SEOUL -- South Korean researchers have developed highly efficient and stable perovskite solar cells using a special technique to create a layer between cell components that would prevent energy loss when solar cells absorb sunlight and convert it to electricity.
Currently, silicon-based solar cells are widely used but their maximum energy conversion efficiency is about 30 percent based on the assumptions of perfect sunlight absorption and no energy loss due to non-radiative charge-carrier recombination. The non-radiative recombination process is an energy loss process caused by defects in the cell and charge carriers that are bottlenecked in layers between electrodes and solar cells.
Perovskite is an alternative material to silicon wafers used in solar cells. Its crystalline structure greatly increases the efficiency and stability of converting sunlight into electricity. The highest energy conversion efficiency rate achieved by perovskite cells is about 24 percent. The crystalline material is cheap to make by combining lead, iodine, bromine, and other abundant materials.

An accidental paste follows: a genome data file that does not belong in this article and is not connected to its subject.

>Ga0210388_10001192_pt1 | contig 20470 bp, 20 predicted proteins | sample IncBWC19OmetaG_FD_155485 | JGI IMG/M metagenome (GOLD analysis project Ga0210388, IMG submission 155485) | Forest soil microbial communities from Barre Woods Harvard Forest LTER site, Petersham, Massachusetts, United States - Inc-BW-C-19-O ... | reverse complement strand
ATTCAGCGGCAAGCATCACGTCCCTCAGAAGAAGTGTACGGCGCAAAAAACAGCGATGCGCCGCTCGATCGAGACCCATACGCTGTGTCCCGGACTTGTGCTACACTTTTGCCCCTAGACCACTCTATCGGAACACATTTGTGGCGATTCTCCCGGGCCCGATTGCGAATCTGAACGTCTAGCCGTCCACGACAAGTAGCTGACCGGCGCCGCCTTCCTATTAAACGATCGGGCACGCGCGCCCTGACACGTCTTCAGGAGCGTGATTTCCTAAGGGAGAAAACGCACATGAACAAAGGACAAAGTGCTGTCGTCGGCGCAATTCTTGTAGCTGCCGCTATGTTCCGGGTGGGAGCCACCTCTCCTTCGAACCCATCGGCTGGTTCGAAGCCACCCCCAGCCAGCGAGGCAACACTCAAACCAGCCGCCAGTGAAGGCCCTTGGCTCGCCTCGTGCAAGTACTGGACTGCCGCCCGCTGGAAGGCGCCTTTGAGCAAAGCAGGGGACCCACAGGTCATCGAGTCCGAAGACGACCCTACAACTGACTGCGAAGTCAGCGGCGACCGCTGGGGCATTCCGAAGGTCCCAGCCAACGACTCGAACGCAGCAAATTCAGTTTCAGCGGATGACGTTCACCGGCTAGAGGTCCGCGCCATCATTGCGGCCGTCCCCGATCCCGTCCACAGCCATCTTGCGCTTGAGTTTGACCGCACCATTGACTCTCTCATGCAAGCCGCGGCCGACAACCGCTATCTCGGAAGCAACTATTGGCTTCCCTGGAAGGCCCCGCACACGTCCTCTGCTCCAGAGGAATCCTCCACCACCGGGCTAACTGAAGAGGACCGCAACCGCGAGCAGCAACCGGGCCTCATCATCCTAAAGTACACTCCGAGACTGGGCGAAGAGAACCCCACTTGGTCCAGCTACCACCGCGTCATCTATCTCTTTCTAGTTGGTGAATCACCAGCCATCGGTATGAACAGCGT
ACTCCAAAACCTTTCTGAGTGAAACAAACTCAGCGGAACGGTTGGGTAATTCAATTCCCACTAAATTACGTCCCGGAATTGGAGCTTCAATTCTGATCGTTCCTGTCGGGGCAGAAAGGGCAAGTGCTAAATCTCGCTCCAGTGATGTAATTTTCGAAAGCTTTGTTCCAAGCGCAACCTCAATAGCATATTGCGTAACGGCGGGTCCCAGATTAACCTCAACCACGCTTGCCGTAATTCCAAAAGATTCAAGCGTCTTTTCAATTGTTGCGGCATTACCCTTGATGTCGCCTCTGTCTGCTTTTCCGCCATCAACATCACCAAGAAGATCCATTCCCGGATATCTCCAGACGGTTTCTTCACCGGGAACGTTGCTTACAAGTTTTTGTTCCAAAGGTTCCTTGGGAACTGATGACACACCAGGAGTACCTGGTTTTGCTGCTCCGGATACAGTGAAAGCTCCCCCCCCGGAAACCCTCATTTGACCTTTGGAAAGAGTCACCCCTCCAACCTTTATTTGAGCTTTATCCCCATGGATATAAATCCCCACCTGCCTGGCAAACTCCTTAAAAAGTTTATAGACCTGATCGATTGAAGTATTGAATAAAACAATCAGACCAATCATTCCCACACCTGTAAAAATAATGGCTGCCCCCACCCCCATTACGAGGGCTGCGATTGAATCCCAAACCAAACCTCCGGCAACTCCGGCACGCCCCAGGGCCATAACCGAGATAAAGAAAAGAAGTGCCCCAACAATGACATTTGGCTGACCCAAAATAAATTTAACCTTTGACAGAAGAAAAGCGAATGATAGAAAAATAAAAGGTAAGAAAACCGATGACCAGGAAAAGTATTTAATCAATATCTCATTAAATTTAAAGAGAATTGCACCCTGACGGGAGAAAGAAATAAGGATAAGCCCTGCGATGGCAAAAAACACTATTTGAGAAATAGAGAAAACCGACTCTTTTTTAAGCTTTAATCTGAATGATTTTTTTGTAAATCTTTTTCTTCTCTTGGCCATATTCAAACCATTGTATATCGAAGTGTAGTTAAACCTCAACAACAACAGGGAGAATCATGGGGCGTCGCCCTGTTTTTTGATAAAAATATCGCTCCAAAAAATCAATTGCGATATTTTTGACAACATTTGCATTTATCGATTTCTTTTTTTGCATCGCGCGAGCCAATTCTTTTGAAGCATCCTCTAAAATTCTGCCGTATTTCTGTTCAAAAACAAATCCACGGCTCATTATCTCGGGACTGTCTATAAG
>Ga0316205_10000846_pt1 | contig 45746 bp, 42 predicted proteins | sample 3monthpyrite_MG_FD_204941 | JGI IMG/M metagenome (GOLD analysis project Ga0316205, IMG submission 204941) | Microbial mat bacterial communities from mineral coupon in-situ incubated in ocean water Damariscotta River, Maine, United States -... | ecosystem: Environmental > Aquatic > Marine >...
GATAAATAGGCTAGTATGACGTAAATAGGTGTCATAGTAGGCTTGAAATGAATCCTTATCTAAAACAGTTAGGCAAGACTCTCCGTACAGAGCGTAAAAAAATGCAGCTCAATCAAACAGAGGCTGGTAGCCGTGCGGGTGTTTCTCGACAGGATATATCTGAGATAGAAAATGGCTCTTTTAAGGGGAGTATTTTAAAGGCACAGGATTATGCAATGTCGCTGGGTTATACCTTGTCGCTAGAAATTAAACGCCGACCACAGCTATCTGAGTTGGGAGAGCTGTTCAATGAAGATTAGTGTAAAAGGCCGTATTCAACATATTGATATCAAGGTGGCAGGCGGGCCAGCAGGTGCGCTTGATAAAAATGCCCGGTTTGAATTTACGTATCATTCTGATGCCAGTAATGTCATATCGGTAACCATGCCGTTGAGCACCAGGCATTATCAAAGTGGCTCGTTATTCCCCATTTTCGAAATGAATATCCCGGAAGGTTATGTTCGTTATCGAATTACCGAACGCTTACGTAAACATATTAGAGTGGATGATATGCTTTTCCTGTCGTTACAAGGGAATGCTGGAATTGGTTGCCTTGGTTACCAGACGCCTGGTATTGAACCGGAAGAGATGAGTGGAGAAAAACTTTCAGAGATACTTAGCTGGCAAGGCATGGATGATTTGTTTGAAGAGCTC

According to the National Research Foundation of Korea, researchers from the Gwangju Institute of Science and Technology (GIST) developed highly efficient and stable perovskite solar cells using a non-conjugated polymer to create the non-conductive layer that induces the accelerated creation of crystalline and does not affect the absorption of sunlight. An ionic functional group was added to effectively extract and deliver charges.
The new perovskite solar cells showed a 24.4 percent energy conversion efficiency rate. They were also very durable, with a seven percent deficiency rate after about 700 hours of testing under direct sunlight.
"Through this research, we were able to find a clue to the source problem of performance deterioration. We hope this technology to be used in various sectors including the development of building-integrated solar cells and things involved in people's everyday lives," researcher Lee Kwang-hee said in a statement on November 4.
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